Friday, December 7, 2012

The Egyptian Connection—Reformed Egyptian Language

The name Semitic is from the Biblical name Shem (Noah’s third son), and was first used to refer to a language family of largely Middle Eastern origin, now called Semitic languages. This family included Akkadian (Assyrian, Babylonian and Chaldean), Aramaic/Arabic (Aram, Syrian, and Ugarit), Hebrew (Israelite, Judean and Samaritan), Edomite (Moabite and Phoenician), Ammonite (Canaanite), Nabatean (Negev and Sinai), and Amorite among others.
left: Simple cuneiform writing; Right: Sumerian cuneiform writing script about 2100 B.C. in Mesopotamia
The Semitic languages are generally divided into three main groups: (1) Eastern Semitic; (2) Northwestern or Western Semitic; (3) Southwestern or Southern Semitic. The East here refers to Mesopotamia, the Northwest (West) to the Middle East proper, i.e. Lebanon and Syria, and the Southwest (South) to the Arabian peninsula and Ethiopia. The Semitic languages are quite closely interrelated, and the differences between the Eastern Semitic dialects and their western relatives are basically in the verb system.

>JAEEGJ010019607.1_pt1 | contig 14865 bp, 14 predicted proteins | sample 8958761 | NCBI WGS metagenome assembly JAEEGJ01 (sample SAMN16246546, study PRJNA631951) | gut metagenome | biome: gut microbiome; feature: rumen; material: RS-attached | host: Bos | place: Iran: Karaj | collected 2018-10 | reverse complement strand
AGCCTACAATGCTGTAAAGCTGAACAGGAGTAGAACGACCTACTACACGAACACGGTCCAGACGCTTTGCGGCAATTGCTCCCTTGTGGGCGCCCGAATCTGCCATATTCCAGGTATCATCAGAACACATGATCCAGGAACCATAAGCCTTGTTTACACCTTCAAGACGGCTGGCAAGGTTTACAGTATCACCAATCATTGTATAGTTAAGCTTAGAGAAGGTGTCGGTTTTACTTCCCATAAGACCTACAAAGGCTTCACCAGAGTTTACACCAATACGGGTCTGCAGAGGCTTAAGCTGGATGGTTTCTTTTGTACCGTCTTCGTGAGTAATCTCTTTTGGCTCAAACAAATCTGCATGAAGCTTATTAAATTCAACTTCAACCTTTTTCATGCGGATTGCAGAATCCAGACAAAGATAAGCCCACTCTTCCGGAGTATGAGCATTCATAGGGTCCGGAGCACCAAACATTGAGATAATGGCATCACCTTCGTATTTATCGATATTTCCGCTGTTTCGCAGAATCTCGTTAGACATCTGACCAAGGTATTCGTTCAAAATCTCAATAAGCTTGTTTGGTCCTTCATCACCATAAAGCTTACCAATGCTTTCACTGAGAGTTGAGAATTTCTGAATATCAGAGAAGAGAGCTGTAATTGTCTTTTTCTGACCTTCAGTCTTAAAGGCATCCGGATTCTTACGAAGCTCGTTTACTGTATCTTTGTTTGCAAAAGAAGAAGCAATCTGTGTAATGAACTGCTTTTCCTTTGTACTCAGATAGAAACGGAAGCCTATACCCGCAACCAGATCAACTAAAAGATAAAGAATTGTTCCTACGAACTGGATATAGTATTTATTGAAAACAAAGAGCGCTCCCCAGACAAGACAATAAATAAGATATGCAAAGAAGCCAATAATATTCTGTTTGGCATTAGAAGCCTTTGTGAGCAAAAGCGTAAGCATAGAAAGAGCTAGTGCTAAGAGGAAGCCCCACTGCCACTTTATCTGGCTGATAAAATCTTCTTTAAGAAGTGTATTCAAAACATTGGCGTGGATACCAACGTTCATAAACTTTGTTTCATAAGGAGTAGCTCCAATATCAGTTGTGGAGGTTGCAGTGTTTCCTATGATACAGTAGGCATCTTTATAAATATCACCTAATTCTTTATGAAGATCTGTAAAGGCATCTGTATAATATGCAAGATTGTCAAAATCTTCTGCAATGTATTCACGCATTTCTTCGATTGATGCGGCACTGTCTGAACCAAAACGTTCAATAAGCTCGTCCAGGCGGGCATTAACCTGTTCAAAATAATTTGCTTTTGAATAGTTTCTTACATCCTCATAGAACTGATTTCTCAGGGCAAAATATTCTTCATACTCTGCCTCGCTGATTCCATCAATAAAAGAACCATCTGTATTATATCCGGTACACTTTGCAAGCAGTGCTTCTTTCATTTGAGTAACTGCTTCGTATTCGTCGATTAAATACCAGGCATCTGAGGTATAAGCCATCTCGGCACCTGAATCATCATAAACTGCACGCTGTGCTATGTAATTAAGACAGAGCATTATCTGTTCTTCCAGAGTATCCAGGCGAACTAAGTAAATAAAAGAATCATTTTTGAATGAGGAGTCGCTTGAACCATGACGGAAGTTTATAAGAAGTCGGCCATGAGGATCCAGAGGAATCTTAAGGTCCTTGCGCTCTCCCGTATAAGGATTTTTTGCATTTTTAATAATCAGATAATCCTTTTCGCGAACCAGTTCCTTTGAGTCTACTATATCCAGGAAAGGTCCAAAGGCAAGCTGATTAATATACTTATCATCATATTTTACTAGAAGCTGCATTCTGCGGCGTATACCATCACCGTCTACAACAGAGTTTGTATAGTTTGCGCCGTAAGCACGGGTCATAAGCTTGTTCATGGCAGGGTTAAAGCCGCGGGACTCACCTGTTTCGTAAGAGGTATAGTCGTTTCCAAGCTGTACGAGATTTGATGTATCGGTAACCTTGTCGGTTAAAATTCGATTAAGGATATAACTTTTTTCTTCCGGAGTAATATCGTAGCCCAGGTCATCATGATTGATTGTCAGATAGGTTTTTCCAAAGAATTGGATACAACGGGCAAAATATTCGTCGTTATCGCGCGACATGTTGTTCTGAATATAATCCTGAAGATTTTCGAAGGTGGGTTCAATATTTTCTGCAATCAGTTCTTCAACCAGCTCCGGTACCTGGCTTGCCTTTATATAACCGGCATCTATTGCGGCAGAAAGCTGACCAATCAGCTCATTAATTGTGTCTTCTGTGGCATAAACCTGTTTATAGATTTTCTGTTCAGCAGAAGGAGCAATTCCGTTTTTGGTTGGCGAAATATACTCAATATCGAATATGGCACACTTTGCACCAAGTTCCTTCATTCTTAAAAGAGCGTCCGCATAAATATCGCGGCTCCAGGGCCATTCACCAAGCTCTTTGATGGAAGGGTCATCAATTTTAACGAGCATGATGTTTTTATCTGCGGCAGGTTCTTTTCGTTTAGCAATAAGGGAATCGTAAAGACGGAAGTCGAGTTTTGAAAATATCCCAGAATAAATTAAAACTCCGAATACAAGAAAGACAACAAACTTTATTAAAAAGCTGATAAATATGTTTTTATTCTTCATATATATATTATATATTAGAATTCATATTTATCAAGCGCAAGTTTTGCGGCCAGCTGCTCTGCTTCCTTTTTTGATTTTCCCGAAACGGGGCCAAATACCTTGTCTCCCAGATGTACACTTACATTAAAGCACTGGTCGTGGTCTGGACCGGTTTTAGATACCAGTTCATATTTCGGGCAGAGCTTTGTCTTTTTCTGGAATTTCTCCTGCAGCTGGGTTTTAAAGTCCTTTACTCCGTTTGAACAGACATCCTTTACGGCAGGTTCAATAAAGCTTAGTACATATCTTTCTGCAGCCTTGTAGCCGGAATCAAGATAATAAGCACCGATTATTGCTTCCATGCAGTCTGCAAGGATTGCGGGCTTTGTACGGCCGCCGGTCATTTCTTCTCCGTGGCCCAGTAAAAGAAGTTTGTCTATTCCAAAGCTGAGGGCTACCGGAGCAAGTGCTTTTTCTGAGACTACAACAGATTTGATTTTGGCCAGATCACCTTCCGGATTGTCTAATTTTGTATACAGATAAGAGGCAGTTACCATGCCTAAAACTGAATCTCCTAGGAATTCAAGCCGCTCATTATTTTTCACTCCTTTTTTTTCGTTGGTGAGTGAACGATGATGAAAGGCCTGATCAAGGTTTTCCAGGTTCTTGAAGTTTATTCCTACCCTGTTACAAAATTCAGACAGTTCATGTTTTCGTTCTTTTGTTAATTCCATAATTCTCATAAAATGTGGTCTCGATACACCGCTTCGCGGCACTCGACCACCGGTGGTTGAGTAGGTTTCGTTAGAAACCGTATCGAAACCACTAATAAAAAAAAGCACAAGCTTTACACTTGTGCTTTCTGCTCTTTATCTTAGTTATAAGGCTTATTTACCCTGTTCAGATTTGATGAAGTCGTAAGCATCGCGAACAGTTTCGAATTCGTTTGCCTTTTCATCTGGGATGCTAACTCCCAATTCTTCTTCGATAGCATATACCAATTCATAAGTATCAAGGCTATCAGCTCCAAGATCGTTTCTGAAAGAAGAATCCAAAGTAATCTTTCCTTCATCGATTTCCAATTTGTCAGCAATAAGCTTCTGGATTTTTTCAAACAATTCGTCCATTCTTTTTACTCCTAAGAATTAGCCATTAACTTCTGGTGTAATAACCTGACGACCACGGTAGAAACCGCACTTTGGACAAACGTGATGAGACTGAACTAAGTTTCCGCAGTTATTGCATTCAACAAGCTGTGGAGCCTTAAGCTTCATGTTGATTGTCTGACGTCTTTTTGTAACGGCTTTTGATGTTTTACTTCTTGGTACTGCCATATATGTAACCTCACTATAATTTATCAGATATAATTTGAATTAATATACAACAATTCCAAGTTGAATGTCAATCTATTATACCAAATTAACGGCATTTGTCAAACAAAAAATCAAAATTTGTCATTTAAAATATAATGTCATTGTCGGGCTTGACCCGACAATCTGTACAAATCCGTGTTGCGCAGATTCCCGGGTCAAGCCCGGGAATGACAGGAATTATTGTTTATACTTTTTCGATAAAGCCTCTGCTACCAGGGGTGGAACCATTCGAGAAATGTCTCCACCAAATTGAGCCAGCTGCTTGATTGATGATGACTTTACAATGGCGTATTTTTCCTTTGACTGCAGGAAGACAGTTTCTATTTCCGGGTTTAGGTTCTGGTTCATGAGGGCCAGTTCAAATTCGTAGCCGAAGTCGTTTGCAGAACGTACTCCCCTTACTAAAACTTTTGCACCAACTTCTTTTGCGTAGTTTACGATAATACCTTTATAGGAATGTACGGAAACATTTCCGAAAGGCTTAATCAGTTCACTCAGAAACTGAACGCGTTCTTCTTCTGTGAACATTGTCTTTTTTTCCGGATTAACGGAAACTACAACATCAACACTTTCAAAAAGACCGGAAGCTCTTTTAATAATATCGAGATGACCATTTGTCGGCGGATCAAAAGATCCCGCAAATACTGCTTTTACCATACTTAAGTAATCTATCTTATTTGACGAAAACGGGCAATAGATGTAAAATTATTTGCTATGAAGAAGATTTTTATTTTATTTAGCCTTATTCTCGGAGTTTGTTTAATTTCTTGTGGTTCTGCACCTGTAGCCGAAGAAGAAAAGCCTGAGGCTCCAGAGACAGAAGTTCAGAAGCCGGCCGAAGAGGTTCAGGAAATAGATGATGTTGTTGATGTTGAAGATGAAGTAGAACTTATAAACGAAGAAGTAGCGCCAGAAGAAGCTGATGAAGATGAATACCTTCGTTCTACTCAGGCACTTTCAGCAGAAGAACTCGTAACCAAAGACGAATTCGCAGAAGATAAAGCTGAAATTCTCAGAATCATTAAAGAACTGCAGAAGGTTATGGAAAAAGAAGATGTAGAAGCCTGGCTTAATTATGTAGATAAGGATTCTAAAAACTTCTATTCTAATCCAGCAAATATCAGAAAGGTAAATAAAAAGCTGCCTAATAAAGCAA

Languages are typically identified by their use of logophones, consonants or syllables that make up an alphabet, and the previously oldest evidence for an alphabet, dated about 1600 B.C., which was found near or in Semitic-speaking territory, in the Sinai Peninsula and farther north in the Syria-Palestine region occupied by the ancient Canaanites. These examples, known as Proto-Sinaitic and Proto-Canaanite alphabetic inscriptions, were the basis for scholars' assuming that Semites developed the alphabet by borrowing and simplifying Egyptian hieroglyphs, but doing this in their own lands and not in Egypt itself.
The Wadi el Hol (Ravine of Terror) where inscriptions were carved on the stone sides of an ancient high-desert military and trade road linking Thebes and Abydos, in the heart of literate Egypt
Today, however, this idea has been supplanted. Along an ancient road in Egypt's western desert at the Wadi el Hol, archaeologists John and Deborah Darnell have discovered two inscriptions representing the earliest-known phonetic alphabet. The script, which incorporates elements of earlier hieroglyphs and later Semitic characters, was carved into a natural limestone wall alongside hundreds of Egyptian inscriptions about 4,000 years ago.